You’ve probably heard by now that on July 29th Equifax learned their systems were hacked from mid-May through July. Yes, Equifax, one of the country’s 3 main repositories of all consumer personal and credit information.
The cyber thieves acquired sensitive personal information on 143 million American consumers. That’s a whole lot of data on a whole lotta people. Not good.
The information obtained included not only names and social security numbers but also birth dates, addresses, and credit card numbers. This information can prove to be very harmful to the consumers and very lucrative to the hackers.
Ironically, Equifax, which should be one of the bastions of personal information security, was easily accessed via a simple website vulnerability.
Equifax had been hit last year for consumer’s W-2 and salary info, and their subsidiary, TALX, was hacked earlier this year for more payroll and consumer HR info. I guess they didn’t learn their lesson, or worse, they didn’t care.
To make things worse we find that 3 top executives at Equifax sold about $1.8 million in Equifax stock after the breach but before it was announced to the public. Equifax says they didn’t know about the breach. I have my doubts.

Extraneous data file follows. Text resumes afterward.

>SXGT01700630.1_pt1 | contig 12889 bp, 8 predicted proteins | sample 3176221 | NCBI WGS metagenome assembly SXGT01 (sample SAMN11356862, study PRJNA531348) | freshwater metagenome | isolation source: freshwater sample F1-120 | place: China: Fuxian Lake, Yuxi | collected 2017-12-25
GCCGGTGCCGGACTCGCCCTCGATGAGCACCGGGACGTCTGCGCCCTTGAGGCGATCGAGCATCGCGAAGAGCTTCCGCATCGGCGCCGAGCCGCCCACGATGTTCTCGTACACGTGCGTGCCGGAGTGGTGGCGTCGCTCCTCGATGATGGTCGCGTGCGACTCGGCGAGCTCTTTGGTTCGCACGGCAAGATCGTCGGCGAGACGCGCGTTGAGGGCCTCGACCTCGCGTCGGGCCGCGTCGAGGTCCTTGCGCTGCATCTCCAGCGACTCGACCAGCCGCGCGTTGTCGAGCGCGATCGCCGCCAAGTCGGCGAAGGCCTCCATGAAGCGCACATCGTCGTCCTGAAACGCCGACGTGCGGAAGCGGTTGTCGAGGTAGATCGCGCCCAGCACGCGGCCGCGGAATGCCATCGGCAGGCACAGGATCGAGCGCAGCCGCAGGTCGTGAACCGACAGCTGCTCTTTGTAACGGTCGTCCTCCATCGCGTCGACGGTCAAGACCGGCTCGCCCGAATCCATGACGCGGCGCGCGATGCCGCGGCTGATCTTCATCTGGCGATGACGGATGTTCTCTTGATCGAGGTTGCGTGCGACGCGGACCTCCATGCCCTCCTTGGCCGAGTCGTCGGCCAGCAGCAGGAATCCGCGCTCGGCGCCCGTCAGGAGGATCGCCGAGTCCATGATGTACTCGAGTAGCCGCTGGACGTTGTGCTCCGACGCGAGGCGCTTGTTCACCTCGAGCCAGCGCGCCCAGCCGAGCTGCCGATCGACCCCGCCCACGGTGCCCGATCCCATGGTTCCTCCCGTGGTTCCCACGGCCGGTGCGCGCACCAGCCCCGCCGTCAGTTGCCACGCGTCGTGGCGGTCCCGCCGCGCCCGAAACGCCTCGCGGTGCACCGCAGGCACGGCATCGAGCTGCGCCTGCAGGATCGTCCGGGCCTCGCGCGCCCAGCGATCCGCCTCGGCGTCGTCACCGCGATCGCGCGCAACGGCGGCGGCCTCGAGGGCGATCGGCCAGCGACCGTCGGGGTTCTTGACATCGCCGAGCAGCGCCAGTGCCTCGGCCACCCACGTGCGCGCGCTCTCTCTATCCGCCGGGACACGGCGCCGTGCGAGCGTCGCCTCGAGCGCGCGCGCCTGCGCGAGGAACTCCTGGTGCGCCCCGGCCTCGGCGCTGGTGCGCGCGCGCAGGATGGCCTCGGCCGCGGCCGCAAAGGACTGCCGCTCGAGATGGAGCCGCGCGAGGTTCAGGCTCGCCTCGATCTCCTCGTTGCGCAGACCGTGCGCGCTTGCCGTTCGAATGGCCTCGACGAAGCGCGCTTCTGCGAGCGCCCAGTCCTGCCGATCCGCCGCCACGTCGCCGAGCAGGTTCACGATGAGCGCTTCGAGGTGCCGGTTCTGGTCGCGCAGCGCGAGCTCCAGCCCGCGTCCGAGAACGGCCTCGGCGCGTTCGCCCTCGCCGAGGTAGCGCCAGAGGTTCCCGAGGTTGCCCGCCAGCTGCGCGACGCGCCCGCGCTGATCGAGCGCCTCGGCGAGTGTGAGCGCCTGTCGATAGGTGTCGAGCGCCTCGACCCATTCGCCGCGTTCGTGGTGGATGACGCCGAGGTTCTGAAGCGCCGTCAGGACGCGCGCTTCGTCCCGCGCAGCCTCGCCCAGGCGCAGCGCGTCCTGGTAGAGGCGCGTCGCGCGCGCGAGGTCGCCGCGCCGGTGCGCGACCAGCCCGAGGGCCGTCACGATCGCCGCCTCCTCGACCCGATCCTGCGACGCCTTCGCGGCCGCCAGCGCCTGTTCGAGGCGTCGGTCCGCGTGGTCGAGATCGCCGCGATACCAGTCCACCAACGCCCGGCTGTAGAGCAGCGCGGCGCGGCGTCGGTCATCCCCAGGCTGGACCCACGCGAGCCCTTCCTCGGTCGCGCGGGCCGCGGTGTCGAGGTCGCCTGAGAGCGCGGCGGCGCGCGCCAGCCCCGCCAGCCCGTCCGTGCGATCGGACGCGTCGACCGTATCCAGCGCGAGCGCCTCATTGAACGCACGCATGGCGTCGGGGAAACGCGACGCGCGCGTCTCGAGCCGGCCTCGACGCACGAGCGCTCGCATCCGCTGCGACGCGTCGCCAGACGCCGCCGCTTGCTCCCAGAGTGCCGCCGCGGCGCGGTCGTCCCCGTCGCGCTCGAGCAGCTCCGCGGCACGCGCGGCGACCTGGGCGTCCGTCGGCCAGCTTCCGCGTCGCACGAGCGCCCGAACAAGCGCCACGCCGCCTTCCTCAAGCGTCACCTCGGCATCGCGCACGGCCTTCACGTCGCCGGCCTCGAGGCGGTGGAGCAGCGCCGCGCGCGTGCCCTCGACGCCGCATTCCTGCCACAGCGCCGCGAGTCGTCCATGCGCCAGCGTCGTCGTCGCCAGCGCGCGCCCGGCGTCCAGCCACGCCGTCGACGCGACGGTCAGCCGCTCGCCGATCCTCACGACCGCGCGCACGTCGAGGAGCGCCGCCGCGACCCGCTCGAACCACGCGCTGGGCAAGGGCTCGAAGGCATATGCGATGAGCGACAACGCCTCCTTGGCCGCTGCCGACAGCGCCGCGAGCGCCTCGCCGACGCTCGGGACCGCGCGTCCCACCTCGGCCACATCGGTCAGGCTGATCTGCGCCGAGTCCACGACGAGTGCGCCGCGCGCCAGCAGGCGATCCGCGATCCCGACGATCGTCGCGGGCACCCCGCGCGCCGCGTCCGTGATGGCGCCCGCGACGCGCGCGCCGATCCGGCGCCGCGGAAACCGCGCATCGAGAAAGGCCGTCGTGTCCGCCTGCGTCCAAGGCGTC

It is hard to believe that with Congress and CFPB are coming down hard on mortgage lenders for maintaining proper security controls on consumer non-public personal information (NPPI) and everyone and their mother so concerned with online security, one of the biggest collectors and storages of consumer NPPI is lax in their cyber security controls.
Maybe someone needs to get tougher on these 3 repositories, Equifax, Trans Union and Experian since they hold so much consumer NPPI.
Think of the effect these cyber-attacks will have on consumer credit, lenders and the economy. How might affect future loan approvals and home sales?
Using the data stolen from Equifax, identity thieves can impersonate people with lenders, creditors and service providers, who rely on personal identity information to make financial decisions regarding potential customers. Maybe, Equifax is not so reliable after all.
If you ever had your identity stolen, you know it can be a very trying and expensive process to get it straightened out. I know; been there, done that. You do not want to go through it. Plus, it’s eerie knowing that someone is walking around using your identity and credit information.
Lenders now need to be diligent in their credit, employment and income reviews of new applicants.
Unfortunately, you can’t be sure of who you’re dealing with, and you surely can’t trust Equifax to provide the right information.
Be very careful, my friends.